Some Gems From a Gem of a Collection

Johnny Griffin Jazz VinylHere’s a nice one: Johnny Griffin, The Kerry Dancers, Riverside 420. This looks do be an original promo pressing with the white label and the deep grooves. It is listed in M- condition for the record and VG++ for the cover. The bidding is in the $300 range with more than five days left on the auction. The seller notes that it is from the estate of the late Dr. Herb Wong, who was a pretty well known jazz historian, writer and radio host in the San Francisco Bay area. The seller, Funkyousounds, states in the listing that it has acquired Dr. Wong’s entire collection. I noticed a bunch of other auctions from the estate earlier this week. Funkyousounds is based in St.Louis, so I, for one, am curious how they ended up with the collection. Funkyousounds, if you are out there, perhaps you have a story to share with us here at Jazz Collector?

One of the other ones I had noticed from the collection was this:

Red Garland Trio, Manteca, Prestige 7139. This was a yellow label with the New Jersey address, which makes it a second pressing. Manteca was one of the last of the Prestiges with the New York address. The record was in VG++ condition and the cover was VG+. It sold for $165.02, which is a high price for this record, especially a second pressing.

There was also this: The Ray Draper Quintet, New Jazz 8228. This looked to be an original pressing with the purple label and (I think) deep grooves. The record was in VG+ condition and the cover was VG++. The final price was $194.04. I’ve always wondered why this record wasn’t more highly valued by collectors, particularly because it features John Coltrane. Any thoughts?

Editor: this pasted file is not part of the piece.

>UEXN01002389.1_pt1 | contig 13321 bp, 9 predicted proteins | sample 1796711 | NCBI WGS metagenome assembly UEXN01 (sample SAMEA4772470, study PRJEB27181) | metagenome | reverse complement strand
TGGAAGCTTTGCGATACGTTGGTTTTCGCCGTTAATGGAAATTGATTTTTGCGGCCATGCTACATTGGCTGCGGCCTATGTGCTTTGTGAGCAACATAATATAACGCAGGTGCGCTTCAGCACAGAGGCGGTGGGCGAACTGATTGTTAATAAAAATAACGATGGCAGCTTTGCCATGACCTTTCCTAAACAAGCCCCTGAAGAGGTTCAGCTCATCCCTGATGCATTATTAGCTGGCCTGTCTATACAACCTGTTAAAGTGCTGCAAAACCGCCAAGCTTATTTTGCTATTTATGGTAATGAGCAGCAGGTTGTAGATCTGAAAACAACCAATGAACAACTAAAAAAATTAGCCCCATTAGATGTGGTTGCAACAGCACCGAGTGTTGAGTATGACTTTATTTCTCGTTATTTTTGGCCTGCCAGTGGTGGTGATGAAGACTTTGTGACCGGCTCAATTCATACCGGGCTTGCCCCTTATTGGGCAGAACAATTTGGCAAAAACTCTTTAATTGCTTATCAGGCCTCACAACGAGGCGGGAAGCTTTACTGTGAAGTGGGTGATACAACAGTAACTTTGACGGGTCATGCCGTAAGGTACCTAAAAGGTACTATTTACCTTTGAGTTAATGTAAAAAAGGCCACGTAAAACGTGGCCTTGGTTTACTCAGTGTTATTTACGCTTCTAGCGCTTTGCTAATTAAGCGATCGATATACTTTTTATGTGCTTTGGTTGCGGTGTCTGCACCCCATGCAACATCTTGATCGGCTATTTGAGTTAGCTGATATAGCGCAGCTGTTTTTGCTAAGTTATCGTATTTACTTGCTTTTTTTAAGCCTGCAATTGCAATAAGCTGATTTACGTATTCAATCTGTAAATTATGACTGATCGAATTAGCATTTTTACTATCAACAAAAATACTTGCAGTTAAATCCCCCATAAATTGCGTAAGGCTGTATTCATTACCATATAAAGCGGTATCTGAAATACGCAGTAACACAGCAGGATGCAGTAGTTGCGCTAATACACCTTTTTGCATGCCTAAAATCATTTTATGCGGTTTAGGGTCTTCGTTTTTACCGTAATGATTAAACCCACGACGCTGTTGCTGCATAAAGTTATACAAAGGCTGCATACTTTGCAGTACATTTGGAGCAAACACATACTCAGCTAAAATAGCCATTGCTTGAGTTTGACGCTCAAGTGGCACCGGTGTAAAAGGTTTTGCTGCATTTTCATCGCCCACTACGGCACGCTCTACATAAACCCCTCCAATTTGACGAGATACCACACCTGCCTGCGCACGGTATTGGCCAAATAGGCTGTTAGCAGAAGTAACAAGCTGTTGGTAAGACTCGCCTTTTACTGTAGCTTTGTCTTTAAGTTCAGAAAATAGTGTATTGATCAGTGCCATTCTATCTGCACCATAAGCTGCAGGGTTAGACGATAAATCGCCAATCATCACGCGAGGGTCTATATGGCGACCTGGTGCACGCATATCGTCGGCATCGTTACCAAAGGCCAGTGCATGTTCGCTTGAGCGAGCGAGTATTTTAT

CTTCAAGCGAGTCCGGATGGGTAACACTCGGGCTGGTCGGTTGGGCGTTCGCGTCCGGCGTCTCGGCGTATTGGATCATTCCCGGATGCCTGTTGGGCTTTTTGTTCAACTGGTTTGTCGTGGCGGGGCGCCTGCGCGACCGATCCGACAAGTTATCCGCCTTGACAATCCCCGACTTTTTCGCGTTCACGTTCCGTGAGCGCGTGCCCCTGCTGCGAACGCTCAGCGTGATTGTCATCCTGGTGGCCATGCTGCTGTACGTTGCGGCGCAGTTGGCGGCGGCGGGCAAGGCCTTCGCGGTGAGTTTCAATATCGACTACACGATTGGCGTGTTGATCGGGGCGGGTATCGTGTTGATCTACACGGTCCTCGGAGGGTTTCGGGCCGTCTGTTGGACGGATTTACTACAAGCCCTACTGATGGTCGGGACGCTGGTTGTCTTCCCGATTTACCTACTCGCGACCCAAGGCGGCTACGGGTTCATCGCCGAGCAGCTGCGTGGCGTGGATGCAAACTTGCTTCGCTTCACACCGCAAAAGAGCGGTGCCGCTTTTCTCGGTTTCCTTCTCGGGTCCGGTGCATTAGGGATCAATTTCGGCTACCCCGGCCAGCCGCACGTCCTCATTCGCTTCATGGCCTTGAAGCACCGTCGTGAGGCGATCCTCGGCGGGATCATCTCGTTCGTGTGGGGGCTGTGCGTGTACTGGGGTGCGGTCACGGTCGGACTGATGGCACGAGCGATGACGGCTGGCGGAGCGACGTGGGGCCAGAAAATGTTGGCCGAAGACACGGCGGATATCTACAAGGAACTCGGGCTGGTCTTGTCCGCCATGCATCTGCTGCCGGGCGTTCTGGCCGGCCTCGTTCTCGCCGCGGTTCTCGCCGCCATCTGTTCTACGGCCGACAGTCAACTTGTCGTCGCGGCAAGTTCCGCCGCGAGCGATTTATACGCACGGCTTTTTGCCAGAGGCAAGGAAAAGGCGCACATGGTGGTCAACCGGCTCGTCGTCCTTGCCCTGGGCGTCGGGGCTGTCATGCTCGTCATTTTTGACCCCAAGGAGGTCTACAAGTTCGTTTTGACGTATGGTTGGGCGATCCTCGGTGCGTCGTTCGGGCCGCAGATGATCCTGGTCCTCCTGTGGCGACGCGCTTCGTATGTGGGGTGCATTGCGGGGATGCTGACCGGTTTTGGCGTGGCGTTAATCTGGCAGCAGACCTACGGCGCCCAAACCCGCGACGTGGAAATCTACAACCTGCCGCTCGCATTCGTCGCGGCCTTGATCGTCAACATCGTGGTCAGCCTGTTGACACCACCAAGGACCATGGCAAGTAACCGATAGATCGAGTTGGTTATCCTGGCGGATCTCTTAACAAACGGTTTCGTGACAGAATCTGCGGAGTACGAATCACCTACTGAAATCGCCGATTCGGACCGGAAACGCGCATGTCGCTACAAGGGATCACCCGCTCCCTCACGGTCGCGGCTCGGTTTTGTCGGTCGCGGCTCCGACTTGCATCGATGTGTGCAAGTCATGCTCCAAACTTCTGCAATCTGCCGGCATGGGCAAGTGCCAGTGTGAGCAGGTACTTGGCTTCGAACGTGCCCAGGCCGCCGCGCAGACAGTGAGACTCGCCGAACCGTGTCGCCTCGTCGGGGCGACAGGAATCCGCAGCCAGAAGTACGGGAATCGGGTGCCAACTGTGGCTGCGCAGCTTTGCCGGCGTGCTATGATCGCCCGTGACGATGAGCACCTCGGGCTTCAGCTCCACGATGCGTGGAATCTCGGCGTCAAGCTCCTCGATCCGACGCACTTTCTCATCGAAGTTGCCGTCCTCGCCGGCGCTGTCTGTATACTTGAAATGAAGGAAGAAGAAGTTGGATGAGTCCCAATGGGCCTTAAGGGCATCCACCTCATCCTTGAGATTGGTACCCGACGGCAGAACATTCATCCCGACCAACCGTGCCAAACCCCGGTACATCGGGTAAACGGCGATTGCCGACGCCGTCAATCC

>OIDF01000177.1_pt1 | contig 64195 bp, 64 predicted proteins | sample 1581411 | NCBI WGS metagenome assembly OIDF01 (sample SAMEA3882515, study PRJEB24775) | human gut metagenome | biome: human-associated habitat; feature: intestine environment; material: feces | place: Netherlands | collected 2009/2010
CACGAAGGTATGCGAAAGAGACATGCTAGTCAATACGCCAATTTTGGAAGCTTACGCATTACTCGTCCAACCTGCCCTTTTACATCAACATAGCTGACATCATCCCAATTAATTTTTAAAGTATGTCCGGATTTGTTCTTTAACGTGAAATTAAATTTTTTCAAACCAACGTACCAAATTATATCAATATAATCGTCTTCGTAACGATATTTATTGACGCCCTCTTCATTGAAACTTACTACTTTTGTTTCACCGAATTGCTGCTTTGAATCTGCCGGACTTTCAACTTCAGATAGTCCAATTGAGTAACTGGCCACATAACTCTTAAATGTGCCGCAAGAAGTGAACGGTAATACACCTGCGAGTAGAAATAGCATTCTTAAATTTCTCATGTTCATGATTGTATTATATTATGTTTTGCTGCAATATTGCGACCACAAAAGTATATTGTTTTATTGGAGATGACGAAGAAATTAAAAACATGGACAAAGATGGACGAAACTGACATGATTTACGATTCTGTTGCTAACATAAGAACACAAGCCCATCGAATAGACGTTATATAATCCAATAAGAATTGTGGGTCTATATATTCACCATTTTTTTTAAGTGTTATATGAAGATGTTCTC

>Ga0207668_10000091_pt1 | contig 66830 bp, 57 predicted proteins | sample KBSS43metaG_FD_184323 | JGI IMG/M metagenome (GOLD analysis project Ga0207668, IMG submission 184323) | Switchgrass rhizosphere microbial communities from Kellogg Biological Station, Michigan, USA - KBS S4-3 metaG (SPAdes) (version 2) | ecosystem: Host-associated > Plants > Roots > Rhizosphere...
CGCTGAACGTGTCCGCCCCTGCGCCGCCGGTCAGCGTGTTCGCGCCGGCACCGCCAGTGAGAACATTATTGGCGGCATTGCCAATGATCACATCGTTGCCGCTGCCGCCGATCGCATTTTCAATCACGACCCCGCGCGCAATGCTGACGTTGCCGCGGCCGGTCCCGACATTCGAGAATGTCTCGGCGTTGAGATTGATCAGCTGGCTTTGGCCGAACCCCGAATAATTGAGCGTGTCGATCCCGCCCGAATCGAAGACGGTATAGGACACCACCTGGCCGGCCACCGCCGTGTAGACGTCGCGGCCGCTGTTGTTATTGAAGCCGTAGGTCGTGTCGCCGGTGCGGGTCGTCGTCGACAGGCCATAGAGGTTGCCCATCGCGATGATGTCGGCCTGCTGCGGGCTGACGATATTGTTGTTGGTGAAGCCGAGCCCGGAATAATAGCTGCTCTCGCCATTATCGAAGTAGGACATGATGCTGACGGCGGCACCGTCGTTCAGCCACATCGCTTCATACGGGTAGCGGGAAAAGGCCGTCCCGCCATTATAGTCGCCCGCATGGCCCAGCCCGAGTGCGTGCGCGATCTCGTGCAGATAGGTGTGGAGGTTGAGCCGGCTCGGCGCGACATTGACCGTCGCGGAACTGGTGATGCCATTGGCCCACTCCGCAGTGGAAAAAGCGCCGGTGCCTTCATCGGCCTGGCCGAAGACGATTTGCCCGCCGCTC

• Funkyousounds is a friend of mine. I’ve known him about 15 years. I don’t believe he’s on here, or at least he wasn’t last time I asked him. Long story short(ish), he was young – only about 19 – at the time we met at the local record show, and he was primarily into funk and soul. He started out simply, advertising in the local papers and buying up collections that were still cheap and in decent supply at the time. He quickly began amassing mountains of fantastic jazz records and he used to let me pick through his “seconds” at amazing prices, but that ended when even scrubby Blue Notes began to fetch good money. Ha. He always had great business savvy and quite rapidly grew his operation to cover the country, buying up amazing collections. His bread and butter has really always been “insanely rare” soul 45s (many of which blow away Blue Note prices), but he’s educated about jazz as well. I don’t see him much these days, but he’s a very good guy and professional seller.

  • i gotta second japhy’s thoughts on funkysounds: very nice guy.